Eleven years ago, Liverpool were losing 3-0 at half-time to Italian side AC Milan in Istanbul. A barnstorming second-half performance pulled the Merseyside club level, before Liverpool triumphed on penalties.
On Thursday, Jurgen Klopp's 2016 team rallied after conceding two goals inside the opening 10 minutes to beat German team Dortmund thanks to a 91st-minute header from defender Dejan Lovren.
The two teams drew last week's first leg in Germany 1-1, meaning Liverpool progressed to the semifinals of Europe's second-tier club competition 5-4 on aggregate.
The match began disastrously for the English Premier League team. Both Henrikh Mkhitaryan and Pierre-Emerick Aubameyang found the back of the net to give Klopp's former employers Dortmund a start that left Liverpool with a mountain to climb.
The home team created chances but lacked a cutting edge, while Dortmund continued to look dangerous on the counterattack.
Early in the second half, Liverpool gave its supporters a sliver of hope after Divock Origi ran clear to score.
Always dangerous on the break, Dortmund then restored its two-goal advantage when Marco Reus curled the ball past goalkeeper Simon Mignolet after Matts Hummels' pass unlocked the home side's defense.
With Liverpool now requiring three goals to win with less than 30 minutes remaining, Klopp threw on substitutes Daniel Sturridge and Joe Allen as he attempted to revive his team's fading hopes.
It was Brazilian Philippe Coutinho — badly at fault in giving the ball away in the build up to the visitors' first goal — who made it 2-2 after curling a shot past Dortmund goalkeeper Roman Weidenfeller.
With 13 minutes remaining, Liverpool's made it 3-3 on the night with a goal from the most unlikely of sources — French international defender Mamadou Sakho, who stooped to head home a Sturridge flick.
As the minutes ticked down, with the two-legged tie delicately poised at 4-4, Dortmund looked odds on to go through having scored more away goals over the two matches.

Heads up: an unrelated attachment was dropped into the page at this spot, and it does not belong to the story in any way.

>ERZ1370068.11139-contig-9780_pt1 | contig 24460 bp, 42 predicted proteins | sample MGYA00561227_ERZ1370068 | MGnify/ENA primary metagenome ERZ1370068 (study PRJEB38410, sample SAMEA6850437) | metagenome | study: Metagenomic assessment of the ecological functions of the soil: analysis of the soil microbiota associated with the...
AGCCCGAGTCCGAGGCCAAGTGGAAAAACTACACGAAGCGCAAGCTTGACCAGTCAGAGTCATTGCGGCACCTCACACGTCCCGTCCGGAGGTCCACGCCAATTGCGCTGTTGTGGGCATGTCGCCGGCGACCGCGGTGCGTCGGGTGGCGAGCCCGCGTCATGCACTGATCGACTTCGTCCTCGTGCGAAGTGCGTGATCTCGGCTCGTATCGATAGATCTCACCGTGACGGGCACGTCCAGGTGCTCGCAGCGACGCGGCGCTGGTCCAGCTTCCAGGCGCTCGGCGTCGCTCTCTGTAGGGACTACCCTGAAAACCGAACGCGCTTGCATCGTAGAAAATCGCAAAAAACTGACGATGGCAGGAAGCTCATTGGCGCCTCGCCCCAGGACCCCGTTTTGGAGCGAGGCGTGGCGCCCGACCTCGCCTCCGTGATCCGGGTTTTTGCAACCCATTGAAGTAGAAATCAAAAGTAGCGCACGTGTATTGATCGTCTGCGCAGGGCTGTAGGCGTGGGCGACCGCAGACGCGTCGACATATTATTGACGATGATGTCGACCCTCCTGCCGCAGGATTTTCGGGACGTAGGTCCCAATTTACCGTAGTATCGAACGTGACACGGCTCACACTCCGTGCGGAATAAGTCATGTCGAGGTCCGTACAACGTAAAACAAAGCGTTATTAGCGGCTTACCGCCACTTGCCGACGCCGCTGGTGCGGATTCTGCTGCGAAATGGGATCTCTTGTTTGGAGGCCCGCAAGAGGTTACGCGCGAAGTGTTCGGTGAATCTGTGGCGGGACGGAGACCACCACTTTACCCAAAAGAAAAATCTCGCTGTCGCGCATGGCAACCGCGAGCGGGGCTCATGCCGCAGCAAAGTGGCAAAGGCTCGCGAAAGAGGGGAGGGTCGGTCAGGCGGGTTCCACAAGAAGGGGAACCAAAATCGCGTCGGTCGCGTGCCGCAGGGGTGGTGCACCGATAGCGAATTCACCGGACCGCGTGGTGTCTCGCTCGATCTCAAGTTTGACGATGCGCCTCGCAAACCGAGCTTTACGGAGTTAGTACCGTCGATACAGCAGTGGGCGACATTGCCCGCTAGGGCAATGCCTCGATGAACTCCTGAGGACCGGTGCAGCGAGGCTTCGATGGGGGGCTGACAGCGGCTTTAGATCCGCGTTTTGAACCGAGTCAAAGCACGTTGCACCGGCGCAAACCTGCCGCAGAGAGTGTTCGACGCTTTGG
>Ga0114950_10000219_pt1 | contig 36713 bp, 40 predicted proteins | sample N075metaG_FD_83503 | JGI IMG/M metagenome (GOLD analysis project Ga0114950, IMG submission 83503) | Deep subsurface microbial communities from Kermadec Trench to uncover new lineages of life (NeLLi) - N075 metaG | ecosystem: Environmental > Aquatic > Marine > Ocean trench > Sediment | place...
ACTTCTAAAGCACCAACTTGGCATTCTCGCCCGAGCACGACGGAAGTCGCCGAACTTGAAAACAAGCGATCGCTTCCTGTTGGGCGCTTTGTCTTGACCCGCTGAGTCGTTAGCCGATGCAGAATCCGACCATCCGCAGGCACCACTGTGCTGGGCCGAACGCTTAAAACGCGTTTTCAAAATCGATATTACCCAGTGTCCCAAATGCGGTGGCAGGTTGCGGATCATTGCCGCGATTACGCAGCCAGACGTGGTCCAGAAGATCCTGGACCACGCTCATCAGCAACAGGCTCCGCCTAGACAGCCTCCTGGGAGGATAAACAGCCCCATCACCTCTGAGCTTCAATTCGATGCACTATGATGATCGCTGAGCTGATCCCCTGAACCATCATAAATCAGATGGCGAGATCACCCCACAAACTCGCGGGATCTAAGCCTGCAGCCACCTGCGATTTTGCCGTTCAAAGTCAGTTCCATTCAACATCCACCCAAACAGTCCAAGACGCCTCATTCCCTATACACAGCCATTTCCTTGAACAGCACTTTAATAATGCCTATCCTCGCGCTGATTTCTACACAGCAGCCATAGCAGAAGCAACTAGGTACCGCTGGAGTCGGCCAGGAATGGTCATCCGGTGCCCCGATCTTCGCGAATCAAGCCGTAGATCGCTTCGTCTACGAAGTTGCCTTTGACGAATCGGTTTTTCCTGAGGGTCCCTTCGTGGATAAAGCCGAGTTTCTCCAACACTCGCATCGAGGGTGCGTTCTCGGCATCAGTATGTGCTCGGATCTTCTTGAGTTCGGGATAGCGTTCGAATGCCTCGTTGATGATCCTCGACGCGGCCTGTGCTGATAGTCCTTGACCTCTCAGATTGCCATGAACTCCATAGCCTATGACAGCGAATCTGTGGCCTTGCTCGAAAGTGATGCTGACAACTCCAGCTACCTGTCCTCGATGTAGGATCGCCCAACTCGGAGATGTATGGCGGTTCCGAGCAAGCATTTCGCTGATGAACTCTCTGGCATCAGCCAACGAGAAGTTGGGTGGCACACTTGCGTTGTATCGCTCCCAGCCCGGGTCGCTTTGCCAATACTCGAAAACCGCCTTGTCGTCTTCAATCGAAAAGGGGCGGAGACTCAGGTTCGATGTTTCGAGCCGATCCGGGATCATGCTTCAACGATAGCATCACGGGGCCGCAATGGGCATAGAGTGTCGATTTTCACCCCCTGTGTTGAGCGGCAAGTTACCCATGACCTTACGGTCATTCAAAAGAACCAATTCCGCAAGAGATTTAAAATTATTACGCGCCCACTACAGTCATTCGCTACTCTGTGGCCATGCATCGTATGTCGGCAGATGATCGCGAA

But as the match moved into added time, Dortmund conceded a free-kick. Following a clever interchange between Sturridge and James Milner, the latter dinked the ball over for Lovren to power a header past Weidenfeller and spark scenes of wild celebration.
"We had to show character and they did a little more than that," Klopp told BT Sport, with the German seemingly struggling to comprehend just how his team had emerged victorious.
"It's hard to believe, but a wonderful experience. Unbelievable."
Liverpool will discover its semifinal opponent Friday, with Spanish clubs Villarreal and Sevilla -- the Europa League holders -- as well as Shakhtar Donetsk also in the draw.
Klopp coached Dortmund between 2008 and 2015, leading the club to two German league titles and the Champions League final in 2013.
The winner of the Europa League will gain entry to the Champions League for the 2016-17 season.
This is the 17th time that Liverpool have reached the semifinal stage of a European competition and Dortmund's coach was equally bemused at how his side had managed to lose.
"I can't explain, it was not logical, it was very emotional," said the Dortmund coach Thomas Tuchel.
"If you have such a strong belief then things can happen," added Tuchel, referring to Liverpool's ability to rescue the game.
"We had a goal and we have not achieved it. Sport is about winning and we did not make it.
"You have to accept it and be an honorable loser so congratulations to Liverpool. You have to take defeat like a champion."